Plenty of people put off filing taxes in April by getting a six-month extension. Of course, taxpayers have to pay any taxes owed by the April due date, so there’s usually no financial benefit to postponing the task until mid-October.

But psychologically, the added time makes a big difference to many filers.

2011 turns out to be a procrastinator’s tax-filing dream year. The April filing deadline was three days later because Friday, April 15 was a federal holiday, pushing the due date to Monday. And the millions of taxpayers who got an extension don’t have to get their tax returns to the Internal Revenue Service until Oct. 17 since the usual Oct. 15 deadline falls on Saturday.

Why we wait

Arthur J. Bangs, a licensed psychologist and professor of education at La Salle University in Philadelphia, teaches workshops to help people overcome procrastination. Over the years, he’s noted some trends.

“Some feel it’s safer to do nothing,” says Bangs. They think they can avoid making mistakes by putting off the task.

Others procrastinate when facing a job they’re unsure of how to perform, says Bangs. The end result is that complicated chores are pushed back in favor of easier ones.

Then there are perfectionists who put off doing things because they fear they won’t do it well enough, as well as the rebels who don’t want to follow someone else’s rules.

And, of course, there’s the excuse of, “I work better under pressure,” so these people put off things until the very last minute.

Sound familiar, taxpayers?

Tough tax cycle to break

“For me, if I’ve got enough time to get something done, then I’m going to take all the time I have to get it done,” says Jay Fleischman, a bankruptcy lawyer and managing attorney at Shaev and Fleischman in New York City.

Filing for a tax extension is not unusual for Fleischman, who then finds himself pushing the October deadline. “It becomes less and less important because it’s farther away,” he says, until the time his accountant “yells at me, ‘Now I really need that.'”

In reality, most of Fleischman’s tax information is already in his CPA’s hands, so it can be used to calculate the estimated taxes Fleischman pays each year.

So why does he usually get a filing extension?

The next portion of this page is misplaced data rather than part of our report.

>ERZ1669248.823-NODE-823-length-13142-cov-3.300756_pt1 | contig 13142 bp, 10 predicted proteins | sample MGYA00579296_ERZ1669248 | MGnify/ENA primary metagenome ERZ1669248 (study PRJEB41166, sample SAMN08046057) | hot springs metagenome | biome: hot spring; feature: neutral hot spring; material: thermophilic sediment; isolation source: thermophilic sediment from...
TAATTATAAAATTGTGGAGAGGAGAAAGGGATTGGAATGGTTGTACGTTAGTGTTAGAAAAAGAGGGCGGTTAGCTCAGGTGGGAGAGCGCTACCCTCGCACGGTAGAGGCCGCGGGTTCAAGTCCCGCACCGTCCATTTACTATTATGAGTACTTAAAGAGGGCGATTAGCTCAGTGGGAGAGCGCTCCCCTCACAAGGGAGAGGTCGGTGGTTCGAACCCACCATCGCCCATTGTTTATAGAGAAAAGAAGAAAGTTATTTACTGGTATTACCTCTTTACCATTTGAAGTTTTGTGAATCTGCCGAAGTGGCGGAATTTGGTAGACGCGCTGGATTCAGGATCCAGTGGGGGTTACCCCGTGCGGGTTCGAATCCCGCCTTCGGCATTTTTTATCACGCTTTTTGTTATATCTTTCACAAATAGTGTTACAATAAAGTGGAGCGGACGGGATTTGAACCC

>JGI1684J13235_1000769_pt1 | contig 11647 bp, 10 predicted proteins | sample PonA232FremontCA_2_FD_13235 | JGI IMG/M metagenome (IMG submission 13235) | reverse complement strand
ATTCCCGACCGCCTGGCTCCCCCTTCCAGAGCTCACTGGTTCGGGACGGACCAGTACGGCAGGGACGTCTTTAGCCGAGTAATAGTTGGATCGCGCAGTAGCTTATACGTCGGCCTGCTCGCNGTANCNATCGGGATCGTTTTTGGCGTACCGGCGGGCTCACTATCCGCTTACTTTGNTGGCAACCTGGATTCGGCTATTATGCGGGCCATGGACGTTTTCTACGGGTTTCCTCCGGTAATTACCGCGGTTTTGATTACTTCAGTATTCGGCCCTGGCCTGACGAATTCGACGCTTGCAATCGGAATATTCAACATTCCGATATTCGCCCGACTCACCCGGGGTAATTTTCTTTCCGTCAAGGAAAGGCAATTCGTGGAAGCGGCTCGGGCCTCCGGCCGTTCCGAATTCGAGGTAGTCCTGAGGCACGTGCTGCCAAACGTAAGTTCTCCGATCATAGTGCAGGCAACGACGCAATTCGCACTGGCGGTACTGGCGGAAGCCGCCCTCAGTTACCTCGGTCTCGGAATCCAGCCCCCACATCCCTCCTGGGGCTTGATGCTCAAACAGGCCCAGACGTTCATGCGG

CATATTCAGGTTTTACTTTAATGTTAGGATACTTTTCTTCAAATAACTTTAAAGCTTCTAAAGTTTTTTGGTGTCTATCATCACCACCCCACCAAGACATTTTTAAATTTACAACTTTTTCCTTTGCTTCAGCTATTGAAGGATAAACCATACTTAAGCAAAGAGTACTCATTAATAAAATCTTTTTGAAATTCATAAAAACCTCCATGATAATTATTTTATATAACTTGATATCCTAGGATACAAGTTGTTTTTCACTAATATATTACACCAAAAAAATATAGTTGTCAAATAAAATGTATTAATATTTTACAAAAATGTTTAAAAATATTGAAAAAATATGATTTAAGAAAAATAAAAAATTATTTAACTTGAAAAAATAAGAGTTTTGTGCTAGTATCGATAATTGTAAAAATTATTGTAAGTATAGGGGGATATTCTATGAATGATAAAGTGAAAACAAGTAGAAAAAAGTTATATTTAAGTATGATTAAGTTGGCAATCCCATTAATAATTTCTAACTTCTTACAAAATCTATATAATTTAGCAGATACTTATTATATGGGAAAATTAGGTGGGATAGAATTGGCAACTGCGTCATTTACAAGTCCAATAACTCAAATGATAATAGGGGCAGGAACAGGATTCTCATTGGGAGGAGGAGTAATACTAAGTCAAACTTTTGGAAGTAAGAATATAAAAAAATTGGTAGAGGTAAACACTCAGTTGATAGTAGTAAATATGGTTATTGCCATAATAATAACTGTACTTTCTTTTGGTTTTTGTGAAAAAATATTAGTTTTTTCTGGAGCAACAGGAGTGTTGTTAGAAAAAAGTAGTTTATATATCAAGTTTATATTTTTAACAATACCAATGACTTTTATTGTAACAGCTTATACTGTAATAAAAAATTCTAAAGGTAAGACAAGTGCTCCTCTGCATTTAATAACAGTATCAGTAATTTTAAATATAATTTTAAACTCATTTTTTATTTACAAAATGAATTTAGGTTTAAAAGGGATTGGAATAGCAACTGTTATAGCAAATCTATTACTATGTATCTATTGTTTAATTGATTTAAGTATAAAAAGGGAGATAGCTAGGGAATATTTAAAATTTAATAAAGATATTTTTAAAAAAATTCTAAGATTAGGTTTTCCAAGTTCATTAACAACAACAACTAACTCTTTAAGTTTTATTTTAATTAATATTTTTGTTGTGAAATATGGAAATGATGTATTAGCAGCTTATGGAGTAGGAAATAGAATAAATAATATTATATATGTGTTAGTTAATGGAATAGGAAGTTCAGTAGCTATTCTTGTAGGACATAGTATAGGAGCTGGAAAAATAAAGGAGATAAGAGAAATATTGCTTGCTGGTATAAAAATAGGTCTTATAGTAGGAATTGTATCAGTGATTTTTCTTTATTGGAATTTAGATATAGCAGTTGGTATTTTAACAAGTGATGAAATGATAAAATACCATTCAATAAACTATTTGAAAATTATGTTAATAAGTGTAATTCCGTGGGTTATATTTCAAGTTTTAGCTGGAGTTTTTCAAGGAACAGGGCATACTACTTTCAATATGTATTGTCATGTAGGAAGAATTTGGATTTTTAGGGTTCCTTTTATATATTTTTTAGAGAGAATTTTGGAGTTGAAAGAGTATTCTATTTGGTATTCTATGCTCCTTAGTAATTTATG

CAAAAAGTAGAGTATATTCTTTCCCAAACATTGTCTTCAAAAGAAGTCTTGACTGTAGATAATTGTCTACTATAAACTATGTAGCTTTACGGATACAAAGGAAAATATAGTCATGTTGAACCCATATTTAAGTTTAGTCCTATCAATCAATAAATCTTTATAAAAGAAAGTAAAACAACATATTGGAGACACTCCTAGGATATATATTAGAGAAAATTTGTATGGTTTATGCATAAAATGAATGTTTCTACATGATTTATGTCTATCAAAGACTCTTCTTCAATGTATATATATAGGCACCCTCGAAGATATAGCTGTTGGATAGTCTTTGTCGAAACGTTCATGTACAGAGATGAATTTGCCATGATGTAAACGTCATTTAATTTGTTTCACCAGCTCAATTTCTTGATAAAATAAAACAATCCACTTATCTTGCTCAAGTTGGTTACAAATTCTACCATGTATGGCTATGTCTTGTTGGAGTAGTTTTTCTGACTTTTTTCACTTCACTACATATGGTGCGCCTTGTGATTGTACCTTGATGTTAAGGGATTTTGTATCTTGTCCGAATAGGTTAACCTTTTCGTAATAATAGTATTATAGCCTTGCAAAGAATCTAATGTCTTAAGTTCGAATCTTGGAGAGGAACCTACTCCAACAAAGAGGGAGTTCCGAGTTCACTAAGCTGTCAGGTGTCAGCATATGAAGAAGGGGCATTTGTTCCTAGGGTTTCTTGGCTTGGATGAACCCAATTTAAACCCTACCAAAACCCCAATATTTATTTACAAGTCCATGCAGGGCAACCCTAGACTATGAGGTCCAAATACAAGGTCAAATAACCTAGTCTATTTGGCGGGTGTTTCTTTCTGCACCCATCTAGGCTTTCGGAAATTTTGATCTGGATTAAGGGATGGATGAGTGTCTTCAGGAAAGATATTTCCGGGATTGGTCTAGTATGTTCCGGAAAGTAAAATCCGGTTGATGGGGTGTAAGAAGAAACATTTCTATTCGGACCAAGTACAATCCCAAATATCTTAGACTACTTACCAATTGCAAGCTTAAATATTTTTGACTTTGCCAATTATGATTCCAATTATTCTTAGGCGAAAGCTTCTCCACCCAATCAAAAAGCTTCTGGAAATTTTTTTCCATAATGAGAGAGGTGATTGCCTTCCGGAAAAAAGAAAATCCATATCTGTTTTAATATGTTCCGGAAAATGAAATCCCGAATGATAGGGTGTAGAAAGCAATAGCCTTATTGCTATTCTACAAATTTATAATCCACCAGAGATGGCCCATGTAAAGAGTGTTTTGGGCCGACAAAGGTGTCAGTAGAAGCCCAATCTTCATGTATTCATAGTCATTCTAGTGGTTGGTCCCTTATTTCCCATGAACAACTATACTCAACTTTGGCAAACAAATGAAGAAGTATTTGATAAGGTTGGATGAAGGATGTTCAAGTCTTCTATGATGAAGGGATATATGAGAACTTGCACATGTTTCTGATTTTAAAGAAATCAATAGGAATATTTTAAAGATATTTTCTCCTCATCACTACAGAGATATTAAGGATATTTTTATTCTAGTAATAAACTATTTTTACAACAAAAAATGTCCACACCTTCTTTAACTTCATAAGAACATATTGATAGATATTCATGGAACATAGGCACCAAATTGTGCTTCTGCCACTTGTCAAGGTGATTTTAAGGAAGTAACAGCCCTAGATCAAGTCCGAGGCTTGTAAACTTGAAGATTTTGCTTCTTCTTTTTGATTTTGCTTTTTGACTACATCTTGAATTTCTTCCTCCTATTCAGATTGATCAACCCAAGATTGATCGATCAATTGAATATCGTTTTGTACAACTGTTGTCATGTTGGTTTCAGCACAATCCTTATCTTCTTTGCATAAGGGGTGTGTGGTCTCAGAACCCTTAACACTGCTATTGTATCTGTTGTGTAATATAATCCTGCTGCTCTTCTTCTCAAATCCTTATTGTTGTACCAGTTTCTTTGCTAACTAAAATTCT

“Part of the reason I do it every year is that I did it one year,” Fleischman says. “If I’ve got to file by Oct. 15, then April 15 seems like it’s right after that. Didn’t I just get my taxes done? Didn’t I just finish this? It kind of becomes this self-fulfilling prophecy.”

Fleischman is not alone.

According to a TurboTax survey, 30 percent of taxpayers who filed an extension for tax year 2009 waited until Oct. 1 to finish their returns. Most of those extreme tax procrastinators were men who filed a Schedule C to report income from their small businesses.

Prodding by preparers

Getting professional tax help doesn’t guarantee tax filing will be completed early.

“Almost all clients are tax procrastinators in some way,” says Kathleen Pakenham, a partner in the tax litigation practice group Cooley LLP in New York City. “It’s human nature.”

And putting off taxes doesn’t necessarily depend on a tax return’s difficulty. “It’s a matter of not wanting to deal (with it),” Pakenham says.

But oftentimes, the tax is not as bad as taxpayers fear it will be. “It’s the monster under the bed,” she says, “but the problem can be fixed or could have been resolved much earlier.”

Robert D. Flach wishes all his clients would take the earlier-is-better approach. Alas, that’s not the case for the Jersey City, N.J., tax professional who’s been in the tax preparation business for nearly 40 years.

“No matter what I do, it seems that each year I end up with 40 or so extensions,” says Flach. “It is not always the same 40 clients each year, but I do have about 10 or so clients who are extended consistently.”

When delays are justified

Some clients have legitimate reasons for postponing filing taxes.

Since certain dividends became eligible in 2003 for special capital gains treatment, almost all of Flach’s clients with brokerage accounts end up missing the deadlines he sets for them to get their tax data to him. That’s partly because financial institutions routinely send out preliminary 1099 tax forms with information breaking out qualified and ordinary dividends, and then weeks later send out corrected 1099s with finalized details of the earnings.

That in turn leads to filing extensions.

Getting an extension also is a good idea for self-employed taxpayers who need more time to open and contribute to a simplified employee pension, or SEP, retirement plan. The SEP’s deadline is April 15 unless you file for an extension, in which case it’s due by the October filing deadline.

Another reason to extend filing, says Flach, is when a taxpayer doesn’t have the money to pay all or any of the taxes owed by the April deadline.

“In this situation, it is extremely important that the client submit a timely extension request with whatever he or she can afford to send to avoid an excessive penalty for filing late,” says Flach.

That gives the taxpayer a few months to come up with the rest of the bill. There will be late-payment charges, but they are not as severe as the late-filing penalties.

However, don’t file for an extension because you think it will keep you from being audited.

“This is indeed an urban tax myth,” says Flach. “Extending your return will not reduce your chance of an audit. I had a client who filed his return in October and was still audited by the IRS.”

The best strategy is to figure out why you don’t want to finish your taxes, deal with that filing resistance and then buckle down and get your tax return to the IRS. Whatever the final result, you’ll be done, at least for a while, with your taxes.

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